When your child brings home something Fugly

I so wanted to be the mom who is able to celebrate everything my kids do, to see the beauty in their attempts, to set up shrines to their endeavors. But I’m not. I’ve gotten over it, so you should too – let’s get that out of the way right now so that I don’t have to roll my eyes at any comments about how everything a child does is a gift.

Because sometimes what kids do is produce butt ugly art.

Fiona's bowl

I have to assume that some day Fiona will stumble upon this entry and be deeply hurt by her mother calling her brown, lopsided bowl butt ugly, but truth is truth, and when her kid brings home a papier mache horse that looks like it was spawned inside of a nuclear cooling tower, she’ll understand. Still, apologies Fiona. Feel free to get back at me on your own blog by telling people something embarrassing about me – you’ve got plenty to choose from.

Just about everything has a learning curve. And not everybody is good at everything. Let me be clear that I am in no way criticizing the attempt. I am simply bitching about the fact that I now have in my possession this thing that, frankly, looks like it was crafted out of a big turd. This is either the stepping stone to my daughter’s future career in pottery, or the best she can do before moving on to something she’s good at. Either way, I seem to be stuck with it, because she gave it to me with so much pride.

What the hell do you do with something like that? Would you display it, just to humor her? Tell her it broke while you were dusting it? (Damn, she’ll see right through that one – I don’t dust.) Throw it out and if she ever asks, tell her I sent it out to be encased in lucite for all eternity, and the damn post office lost it?

Or just tell her that while I appreciate the effort, it was just too ugly to display in my house?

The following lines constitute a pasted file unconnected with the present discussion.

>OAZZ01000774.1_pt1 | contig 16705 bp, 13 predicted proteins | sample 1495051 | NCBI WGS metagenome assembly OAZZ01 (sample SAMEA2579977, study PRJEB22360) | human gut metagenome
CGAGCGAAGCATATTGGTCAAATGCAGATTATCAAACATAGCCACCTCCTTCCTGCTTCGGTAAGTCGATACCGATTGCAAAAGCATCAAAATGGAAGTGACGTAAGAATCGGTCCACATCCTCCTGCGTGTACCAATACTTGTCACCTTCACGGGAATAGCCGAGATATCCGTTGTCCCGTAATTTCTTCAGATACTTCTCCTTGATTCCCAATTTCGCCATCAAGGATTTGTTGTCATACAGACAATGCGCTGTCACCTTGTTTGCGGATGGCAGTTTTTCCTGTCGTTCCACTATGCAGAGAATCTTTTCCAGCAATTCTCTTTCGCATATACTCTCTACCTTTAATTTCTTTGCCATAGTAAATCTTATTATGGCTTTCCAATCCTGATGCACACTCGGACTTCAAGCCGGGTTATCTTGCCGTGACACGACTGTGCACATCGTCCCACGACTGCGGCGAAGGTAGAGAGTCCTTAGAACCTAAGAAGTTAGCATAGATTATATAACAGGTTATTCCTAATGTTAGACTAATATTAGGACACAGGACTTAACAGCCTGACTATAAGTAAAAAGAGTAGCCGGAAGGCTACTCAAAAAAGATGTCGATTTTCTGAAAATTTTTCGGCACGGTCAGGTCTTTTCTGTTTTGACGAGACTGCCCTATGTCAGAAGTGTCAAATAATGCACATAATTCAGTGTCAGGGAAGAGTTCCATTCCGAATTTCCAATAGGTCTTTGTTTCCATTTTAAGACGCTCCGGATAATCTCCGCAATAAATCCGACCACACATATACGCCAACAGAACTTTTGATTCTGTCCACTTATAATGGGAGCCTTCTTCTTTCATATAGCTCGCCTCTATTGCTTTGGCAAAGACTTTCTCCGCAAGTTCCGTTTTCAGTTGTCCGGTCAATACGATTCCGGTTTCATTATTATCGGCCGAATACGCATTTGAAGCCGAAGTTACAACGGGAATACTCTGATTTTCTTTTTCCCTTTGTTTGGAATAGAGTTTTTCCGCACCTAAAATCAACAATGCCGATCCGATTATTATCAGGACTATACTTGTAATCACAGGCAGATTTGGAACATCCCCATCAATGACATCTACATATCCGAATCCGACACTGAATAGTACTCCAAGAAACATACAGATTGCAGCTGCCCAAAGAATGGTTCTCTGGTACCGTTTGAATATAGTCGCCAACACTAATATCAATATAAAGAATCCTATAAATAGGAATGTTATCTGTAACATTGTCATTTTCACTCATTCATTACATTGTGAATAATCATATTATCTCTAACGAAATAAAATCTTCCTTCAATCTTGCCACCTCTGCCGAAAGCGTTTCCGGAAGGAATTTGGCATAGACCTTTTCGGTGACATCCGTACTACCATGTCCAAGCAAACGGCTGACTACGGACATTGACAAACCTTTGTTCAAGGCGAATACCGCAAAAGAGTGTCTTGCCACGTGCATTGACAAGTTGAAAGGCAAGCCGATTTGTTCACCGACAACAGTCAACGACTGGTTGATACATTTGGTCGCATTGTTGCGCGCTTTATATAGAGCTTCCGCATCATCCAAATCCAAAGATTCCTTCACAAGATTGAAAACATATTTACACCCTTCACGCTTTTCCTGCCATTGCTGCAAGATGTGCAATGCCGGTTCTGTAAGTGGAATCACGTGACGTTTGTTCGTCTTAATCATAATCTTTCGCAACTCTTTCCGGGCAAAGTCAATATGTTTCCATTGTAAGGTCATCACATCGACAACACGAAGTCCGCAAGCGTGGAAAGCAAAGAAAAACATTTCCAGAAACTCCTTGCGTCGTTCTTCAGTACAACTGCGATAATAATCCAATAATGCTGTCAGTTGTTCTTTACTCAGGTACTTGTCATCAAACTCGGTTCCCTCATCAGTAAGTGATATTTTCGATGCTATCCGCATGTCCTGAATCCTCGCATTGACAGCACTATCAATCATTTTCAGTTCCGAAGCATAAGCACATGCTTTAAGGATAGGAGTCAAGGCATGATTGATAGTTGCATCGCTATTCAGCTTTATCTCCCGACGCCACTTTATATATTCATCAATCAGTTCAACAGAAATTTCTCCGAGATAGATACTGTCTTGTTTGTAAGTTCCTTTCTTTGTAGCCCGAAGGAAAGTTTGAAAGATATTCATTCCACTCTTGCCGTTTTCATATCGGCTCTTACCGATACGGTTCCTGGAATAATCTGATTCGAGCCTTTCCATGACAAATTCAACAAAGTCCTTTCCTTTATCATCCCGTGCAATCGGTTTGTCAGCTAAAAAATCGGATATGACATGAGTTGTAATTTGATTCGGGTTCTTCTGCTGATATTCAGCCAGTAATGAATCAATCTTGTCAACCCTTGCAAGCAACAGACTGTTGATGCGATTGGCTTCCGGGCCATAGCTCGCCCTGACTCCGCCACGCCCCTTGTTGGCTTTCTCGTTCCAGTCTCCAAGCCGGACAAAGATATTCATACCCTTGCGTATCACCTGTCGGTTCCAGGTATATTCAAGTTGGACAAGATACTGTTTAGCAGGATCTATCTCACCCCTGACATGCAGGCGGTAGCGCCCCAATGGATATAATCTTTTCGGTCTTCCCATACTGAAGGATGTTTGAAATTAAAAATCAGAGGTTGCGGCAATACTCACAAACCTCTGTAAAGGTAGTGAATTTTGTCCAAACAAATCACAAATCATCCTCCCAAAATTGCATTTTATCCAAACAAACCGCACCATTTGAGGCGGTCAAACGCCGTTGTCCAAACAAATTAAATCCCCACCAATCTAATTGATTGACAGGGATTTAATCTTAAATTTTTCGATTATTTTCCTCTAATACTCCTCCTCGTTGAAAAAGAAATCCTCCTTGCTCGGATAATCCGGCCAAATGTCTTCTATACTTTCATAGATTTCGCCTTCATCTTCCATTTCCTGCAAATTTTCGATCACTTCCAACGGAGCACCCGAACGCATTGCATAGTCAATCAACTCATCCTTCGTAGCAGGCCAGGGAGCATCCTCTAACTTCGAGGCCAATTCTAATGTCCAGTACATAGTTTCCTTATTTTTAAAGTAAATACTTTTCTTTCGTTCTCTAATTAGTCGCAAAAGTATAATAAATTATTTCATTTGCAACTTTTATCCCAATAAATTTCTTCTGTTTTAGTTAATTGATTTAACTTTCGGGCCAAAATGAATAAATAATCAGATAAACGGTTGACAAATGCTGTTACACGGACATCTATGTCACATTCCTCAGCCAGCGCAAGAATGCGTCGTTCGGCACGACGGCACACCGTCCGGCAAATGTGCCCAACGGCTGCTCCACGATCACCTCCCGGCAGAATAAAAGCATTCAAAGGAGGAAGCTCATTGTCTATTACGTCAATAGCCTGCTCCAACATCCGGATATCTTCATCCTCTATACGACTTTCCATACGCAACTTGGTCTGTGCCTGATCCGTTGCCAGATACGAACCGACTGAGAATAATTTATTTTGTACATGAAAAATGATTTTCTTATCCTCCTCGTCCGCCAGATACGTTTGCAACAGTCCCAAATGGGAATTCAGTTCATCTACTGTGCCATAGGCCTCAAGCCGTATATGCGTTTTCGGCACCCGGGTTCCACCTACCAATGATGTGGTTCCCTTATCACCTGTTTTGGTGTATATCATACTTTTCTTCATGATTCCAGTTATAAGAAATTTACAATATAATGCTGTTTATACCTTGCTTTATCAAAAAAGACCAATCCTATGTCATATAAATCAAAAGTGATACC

Knowing my daughter, I’ve got a good shot at simply making it disappear – out of sight, out of mind. But perhaps I should just make it disappear to the basement, in case she does ask about it some day. “Oh, I put it somewhere safe until we could build a custom shelf to display it on!” By the time she realizes what I’m doing, she’ll be in college.

Originally posted on Selfish Mom. All opinions expressed on this website come straight from Amy unless otherwise noted. This post has a Compensation Level of 0. Please visit Amy’s Full Disclosure page for more information.

Comments

  1. says

    Oh, that is bad. I go with the out of sight out of mind phenomenon when my kids crank out something I don’t intend to keep. And I always say, “I love that you made something for me,” because that’s true without the truth.

  2. says

    Hysterical post. I would feel bad about getting rid of it – so I would put in her box of things to save for her when she gets older.

    This way she could throw it out.

  3. says

    Ok, that is ugly – and my daughter’s name is Fiona, so I should give it a bit more of a chance. Three suggestions: